DefinitionOpioids are a class of drugs made from opium, as well as synthetic or semi-synthetic drugs that resemble these opium-based drugs. Many opioids are available by prescription. Examples include oxycodone, codeine, morphine, and fentanyl. Heroin is one of these drugs that is illegal. These drugs are often referred to as narcotics.Addiction is marked by an out-of-control need and craving that affects relationships and social obligations, such as work and school. Some medications have a higher risk of addiction. Even with proper use they are associated with alterations in the pathways in the brain. These pathways influence sense of reward and well-being which can influence addiction.Opioid abuse is inappropriate use of opiods. It may include snorting pills, mixing with other drugs and alcohol, or using them for the wrong reasons (such as getting high or using pain medication for sleep). Opioid abuse may only develop because of addiction or the addiction may develop after abuse of an opioid.
CausesOpioids produce a quick, intense feeling of pleasure (euphoria), followed by a sense of well-being and calm drowsiness. When opioids are used repeatedly, your brain is likely to become dependent on them. Opioids are highly addictive.Other factors that may play a role in opioid addiction include:
- Genetic factors
- Altered pathways in brain caused by the addictive drug
- Peer pressure and personality traits
|Chemical Release in Brain|
|Opioids stimulate the release of "euphoric" chemicals in the brain. Over time, more of the drug is required to produce the same release, leading to abuse.|
|Copyright © Nucleus Medical Media, Inc.|
Risk FactorsOpioid addiction is more common in males and people under 30 years old (risk of addiction decreases as age increases). Other factors that may increase your chance of opioid addiction include:
- Improper use of medication (abuse)
- Family history of drug addiction
- Having anxiety, depression, loneliness, and a history of alcoholism
SymptomsSymptoms of opioid addiction may include:
- Rapid increase in the amount of medication needed
- Moving from one doctor to another for additional prescriptions
- Craving the medication
- Inability to stop or limit medication use
- Using significant effort to acquire the medication
- Medication use that interferes with activities
- Compulsive use of the medication despite adverse effects
DiagnosisAddiction can be difficult to diagnose. Prescription opioid addiction can start with someone who needs frequent pain medications for a long-term condition. This can make it difficult to distinguish the difference between addiction and medical need.Your doctor will ask about your symptoms, your medical history, and use of opioids. A physical exam will be done.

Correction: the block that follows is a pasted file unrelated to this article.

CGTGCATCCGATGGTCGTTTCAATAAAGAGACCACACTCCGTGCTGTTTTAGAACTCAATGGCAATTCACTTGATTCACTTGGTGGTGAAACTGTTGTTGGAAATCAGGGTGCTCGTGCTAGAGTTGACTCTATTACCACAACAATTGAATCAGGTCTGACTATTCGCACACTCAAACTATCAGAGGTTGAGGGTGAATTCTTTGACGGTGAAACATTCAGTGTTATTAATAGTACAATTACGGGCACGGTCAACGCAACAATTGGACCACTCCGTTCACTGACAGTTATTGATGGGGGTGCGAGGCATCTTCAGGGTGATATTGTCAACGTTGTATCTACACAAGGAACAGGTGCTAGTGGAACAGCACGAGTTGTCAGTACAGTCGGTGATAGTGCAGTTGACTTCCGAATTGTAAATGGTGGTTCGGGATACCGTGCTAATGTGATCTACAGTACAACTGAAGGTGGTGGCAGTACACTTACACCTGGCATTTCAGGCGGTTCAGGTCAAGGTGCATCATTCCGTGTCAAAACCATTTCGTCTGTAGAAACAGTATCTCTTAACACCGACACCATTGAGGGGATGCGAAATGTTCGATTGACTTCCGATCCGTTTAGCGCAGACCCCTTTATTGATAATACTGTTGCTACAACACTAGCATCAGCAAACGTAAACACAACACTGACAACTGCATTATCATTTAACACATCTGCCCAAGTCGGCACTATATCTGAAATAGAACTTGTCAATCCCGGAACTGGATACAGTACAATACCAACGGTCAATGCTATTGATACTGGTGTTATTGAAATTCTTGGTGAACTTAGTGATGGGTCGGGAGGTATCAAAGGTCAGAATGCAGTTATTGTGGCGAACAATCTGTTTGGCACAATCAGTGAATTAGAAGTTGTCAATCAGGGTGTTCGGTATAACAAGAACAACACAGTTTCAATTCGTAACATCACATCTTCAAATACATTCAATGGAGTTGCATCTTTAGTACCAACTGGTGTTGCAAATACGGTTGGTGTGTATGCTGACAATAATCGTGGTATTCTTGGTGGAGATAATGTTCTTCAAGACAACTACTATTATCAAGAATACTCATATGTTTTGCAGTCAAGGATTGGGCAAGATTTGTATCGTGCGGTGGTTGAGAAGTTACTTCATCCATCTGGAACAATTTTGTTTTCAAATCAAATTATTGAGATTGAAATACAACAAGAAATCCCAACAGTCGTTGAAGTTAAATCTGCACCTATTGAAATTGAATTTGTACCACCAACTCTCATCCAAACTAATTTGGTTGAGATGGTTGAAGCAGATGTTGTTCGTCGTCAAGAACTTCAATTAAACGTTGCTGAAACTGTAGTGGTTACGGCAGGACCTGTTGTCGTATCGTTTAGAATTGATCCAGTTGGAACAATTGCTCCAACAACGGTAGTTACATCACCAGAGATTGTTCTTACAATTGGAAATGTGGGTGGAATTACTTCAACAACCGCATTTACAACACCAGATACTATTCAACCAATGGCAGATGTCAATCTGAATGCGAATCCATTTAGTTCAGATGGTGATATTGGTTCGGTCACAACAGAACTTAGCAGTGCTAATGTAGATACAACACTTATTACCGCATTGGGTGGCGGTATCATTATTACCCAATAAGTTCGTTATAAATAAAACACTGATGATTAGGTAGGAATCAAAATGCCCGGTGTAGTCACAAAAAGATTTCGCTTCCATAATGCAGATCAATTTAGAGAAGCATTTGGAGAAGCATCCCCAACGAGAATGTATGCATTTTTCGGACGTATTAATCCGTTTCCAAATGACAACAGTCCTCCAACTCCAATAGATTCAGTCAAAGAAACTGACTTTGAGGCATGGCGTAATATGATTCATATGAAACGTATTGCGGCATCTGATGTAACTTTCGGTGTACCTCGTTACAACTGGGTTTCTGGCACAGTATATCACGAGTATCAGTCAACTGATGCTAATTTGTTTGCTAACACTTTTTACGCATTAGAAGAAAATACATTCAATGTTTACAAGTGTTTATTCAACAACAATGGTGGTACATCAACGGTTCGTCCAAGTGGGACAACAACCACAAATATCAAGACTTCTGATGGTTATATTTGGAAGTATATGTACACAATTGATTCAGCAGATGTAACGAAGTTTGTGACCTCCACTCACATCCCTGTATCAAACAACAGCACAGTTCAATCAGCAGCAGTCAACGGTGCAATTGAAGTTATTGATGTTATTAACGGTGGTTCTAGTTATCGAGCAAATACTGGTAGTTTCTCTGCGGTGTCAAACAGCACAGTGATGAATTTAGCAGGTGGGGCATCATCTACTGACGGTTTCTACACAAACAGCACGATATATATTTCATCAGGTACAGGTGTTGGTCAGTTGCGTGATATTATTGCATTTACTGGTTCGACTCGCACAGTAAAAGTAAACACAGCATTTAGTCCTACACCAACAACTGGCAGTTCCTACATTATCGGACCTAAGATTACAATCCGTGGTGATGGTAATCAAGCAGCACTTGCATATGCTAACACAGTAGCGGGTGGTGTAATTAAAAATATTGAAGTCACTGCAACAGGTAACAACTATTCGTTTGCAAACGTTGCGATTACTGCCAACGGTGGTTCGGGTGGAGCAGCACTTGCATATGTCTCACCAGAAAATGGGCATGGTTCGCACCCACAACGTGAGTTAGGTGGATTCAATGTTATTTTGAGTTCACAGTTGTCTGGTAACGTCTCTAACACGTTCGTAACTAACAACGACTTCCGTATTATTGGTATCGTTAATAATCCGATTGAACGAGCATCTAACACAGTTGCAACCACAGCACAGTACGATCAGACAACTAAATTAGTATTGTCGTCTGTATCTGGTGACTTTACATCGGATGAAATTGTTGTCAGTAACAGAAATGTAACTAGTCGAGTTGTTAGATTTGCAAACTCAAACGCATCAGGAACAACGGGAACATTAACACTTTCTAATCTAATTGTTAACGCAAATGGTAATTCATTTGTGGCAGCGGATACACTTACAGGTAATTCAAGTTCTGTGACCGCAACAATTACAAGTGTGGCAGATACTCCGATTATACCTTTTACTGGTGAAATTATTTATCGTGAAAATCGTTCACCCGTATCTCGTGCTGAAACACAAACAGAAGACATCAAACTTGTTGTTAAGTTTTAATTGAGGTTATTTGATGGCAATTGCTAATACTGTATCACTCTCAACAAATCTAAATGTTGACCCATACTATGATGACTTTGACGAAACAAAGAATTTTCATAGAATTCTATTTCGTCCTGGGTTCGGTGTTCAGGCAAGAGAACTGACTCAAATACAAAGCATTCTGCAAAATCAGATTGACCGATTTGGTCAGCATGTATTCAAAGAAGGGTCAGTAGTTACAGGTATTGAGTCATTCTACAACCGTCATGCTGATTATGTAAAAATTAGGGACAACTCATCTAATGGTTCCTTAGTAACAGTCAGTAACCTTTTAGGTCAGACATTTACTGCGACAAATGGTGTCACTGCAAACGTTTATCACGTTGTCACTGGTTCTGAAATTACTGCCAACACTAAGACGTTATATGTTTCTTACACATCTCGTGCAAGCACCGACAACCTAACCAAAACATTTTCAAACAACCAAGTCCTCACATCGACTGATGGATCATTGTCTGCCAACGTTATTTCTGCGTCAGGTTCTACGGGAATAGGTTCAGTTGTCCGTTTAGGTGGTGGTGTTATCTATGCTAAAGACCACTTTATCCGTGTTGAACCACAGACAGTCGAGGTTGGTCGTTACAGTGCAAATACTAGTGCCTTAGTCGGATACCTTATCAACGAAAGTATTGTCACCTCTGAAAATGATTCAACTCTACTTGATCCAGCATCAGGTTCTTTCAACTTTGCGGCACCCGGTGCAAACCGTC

TreatmentTalk with your doctor about the best treatment plan for you. Treatment options include:
Rehabilitation ProgramsRehabilitation programs can be inpatient or outpatient. Inpatient rehab involves staying in a controlled environment from several weeks up to one year, depending on nature of addiction and factors that contribute to the addiction. Before going home, some inpatients reside at half-way houses where they can slowly regain their independence. Outpatient rehab can also last up to a year, but you can live at home. Outpatients make frequent visits to clinics for treatment.Components of all rehab involves:
- Detoxification and controlled withdrawal with medication
- Treatment for other psychological conditions
- Counseling and support
Support GroupsNarcotics Anonymous is a twelve-step program that help support people who are recovering from addiction to opioid drugs.
Behavioral TherapyBehavioral therapy is designed to modify people’s attitudes and behaviors related to opioid abuse. In therapy, you will learn how to avoid and cope with situations in which you are most likely to use drugs, and avoid situations that may cause relapse. Therapy sessions may include individual, group, or family counseling.
MedicationsCertain medications can be used to treat opioid dependence and addiction. They may be used during detoxification to reduce withdrawal symptoms. They may also be continued through maintenance to decrease craving and reduce the risk of relapse. They are given as a part of an overall treatment approach including counseling. Common medication options include:
- Buprenorphine/naloxone—a combination drug
PreventionThe best way to prevent this condition is to never use opioids. They can be highly addictive. If you do have to take prescription drugs to treat pain, follow the directions closely and use them for the shortest amount of time needed.
Family Doctor—American Academy of Family Physicians
National Institute on Drug Abuse
Canadian Centre on Substance Abuse
The Council on Drug Abuse
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- Reviewer: Michael Woods, MD
- Review Date: 01/2015
- Update Date: 06/24/2013
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